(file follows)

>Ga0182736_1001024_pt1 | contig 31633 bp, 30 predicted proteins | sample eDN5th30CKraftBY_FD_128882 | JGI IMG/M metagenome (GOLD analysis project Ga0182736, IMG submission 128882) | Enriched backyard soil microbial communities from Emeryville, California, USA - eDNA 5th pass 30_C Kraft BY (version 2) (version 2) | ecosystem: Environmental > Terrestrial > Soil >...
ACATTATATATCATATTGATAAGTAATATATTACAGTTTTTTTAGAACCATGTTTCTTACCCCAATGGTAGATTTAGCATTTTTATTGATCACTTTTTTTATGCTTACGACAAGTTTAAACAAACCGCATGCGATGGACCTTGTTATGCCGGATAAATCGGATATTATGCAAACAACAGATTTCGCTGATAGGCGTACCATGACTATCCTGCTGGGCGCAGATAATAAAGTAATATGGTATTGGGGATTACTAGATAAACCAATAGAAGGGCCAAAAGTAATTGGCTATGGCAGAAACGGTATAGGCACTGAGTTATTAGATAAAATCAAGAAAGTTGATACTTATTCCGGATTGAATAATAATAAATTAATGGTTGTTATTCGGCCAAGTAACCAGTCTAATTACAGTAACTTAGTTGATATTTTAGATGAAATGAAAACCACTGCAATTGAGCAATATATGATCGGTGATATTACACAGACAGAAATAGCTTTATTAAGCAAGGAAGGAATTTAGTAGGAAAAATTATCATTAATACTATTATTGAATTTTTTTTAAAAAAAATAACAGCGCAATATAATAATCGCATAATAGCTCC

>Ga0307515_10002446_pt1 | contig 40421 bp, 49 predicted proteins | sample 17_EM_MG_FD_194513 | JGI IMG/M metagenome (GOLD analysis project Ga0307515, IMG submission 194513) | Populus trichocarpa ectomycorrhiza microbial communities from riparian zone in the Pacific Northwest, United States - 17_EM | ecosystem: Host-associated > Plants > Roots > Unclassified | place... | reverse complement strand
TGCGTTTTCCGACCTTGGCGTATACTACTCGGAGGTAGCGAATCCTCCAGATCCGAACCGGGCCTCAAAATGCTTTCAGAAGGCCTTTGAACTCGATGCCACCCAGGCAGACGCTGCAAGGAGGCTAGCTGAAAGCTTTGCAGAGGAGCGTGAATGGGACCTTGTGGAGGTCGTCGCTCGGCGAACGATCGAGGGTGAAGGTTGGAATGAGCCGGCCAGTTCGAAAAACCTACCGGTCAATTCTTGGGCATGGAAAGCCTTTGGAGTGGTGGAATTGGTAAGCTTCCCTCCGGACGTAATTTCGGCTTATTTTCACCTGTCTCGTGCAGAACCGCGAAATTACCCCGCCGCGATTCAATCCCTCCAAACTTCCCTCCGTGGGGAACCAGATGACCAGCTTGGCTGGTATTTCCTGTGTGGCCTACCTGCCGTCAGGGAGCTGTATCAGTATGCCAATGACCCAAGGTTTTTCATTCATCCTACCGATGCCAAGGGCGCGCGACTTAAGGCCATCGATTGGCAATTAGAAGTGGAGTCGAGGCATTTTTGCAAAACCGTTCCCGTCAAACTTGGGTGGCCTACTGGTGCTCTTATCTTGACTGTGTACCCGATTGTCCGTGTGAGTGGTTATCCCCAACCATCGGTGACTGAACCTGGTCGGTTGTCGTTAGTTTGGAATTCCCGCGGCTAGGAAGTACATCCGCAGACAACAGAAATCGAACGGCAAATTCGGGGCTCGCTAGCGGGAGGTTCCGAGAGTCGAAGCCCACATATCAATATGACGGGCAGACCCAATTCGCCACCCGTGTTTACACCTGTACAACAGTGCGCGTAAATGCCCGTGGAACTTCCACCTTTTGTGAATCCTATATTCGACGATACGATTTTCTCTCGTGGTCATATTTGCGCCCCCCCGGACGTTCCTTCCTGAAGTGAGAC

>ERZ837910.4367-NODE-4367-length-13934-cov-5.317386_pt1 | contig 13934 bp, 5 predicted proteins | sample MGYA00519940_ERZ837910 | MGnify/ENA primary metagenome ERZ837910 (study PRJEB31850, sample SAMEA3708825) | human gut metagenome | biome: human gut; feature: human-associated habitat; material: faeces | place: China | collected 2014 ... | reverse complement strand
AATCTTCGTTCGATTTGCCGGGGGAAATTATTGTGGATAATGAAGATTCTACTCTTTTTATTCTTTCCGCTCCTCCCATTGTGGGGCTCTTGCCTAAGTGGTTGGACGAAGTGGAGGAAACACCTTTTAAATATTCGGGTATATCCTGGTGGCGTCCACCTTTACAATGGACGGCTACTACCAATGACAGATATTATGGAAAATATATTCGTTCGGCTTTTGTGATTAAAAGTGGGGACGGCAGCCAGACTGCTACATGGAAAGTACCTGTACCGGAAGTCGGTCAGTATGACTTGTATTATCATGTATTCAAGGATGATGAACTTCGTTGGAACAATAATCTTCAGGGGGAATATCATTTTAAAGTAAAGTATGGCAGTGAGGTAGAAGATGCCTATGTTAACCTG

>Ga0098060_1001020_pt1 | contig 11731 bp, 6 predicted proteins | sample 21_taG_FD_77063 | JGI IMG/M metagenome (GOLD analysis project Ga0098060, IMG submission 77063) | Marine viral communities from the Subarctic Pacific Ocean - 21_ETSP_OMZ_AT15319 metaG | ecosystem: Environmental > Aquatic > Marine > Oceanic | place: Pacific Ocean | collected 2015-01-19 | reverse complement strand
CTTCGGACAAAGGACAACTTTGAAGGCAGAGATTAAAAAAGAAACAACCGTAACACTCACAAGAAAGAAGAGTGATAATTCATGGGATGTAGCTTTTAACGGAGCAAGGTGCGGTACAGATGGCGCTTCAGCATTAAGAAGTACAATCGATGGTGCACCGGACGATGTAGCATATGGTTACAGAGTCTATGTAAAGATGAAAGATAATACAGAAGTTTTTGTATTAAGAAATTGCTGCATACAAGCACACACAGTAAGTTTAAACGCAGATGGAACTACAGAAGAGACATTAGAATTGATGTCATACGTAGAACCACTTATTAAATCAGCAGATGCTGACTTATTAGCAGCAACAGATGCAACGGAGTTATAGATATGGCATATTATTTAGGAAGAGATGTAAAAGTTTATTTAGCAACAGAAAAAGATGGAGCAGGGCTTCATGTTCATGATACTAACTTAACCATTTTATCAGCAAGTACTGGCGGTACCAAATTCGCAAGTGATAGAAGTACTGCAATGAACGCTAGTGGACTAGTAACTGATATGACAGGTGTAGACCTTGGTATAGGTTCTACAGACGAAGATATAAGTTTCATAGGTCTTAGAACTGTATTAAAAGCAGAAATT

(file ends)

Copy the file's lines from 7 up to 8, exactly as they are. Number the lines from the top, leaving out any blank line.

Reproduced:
>Ga0098060_1001020_pt1 | contig 11731 bp, 6 predicted proteins | sample 21_taG_FD_77063 | JGI IMG/M metagenome (GOLD analysis project Ga0098060, IMG submission 77063) | Marine viral communities from the Subarctic Pacific Ocean - 21_ETSP_OMZ_AT15319 metaG | ecosystem: Environmental > Aquatic > Marine > Oceanic | place: Pacific Ocean | collected 2015-01-19 | reverse complement strand
CTTCGGACAAAGGACAACTTTGAAGGCAGAGATTAAAAAAGAAACAACCGTAACACTCACAAGAAAGAAGAGTGATAATTCATGGGATGTAGCTTTTAACGGAGCAAGGTGCGGTACAGATGGCGCTTCAGCATTAAGAAGTACAATCGATGGTGCACCGGACGATGTAGCATATGGTTACAGAGTCTATGTAAAGATGAAAGATAATACAGAAGTTTTTGTATTAAGAAATTGCTGCATACAAGCACACACAGTAAGTTTAAACGCAGATGGAACTACAGAAGAGACATTAGAATTGATGTCATACGTAGAACCACTTATTAAATCAGCAGATGCTGACTTATTAGCAGCAACAGATGCAACGGAGTTATAGATATGGCATATTATTTAGGAAGAGATGTAAAAGTTTATTTAGCAACAGAAAAAGATGGAGCAGGGCTTCATGTTCATGATACTAACTTAACCATTTTATCAGCAAGTACTGGCGGTACCAAATTCGCAAGTGATAGAAGTACTGCAATGAACGCTAGTGGACTAGTAACTGATATGACAGGTGTAGACCTTGGTATAGGTTCTACAGACGAAGATATAAGTTTCATAGGTCTTAGAACTGTATTAAAAGCAGAAATT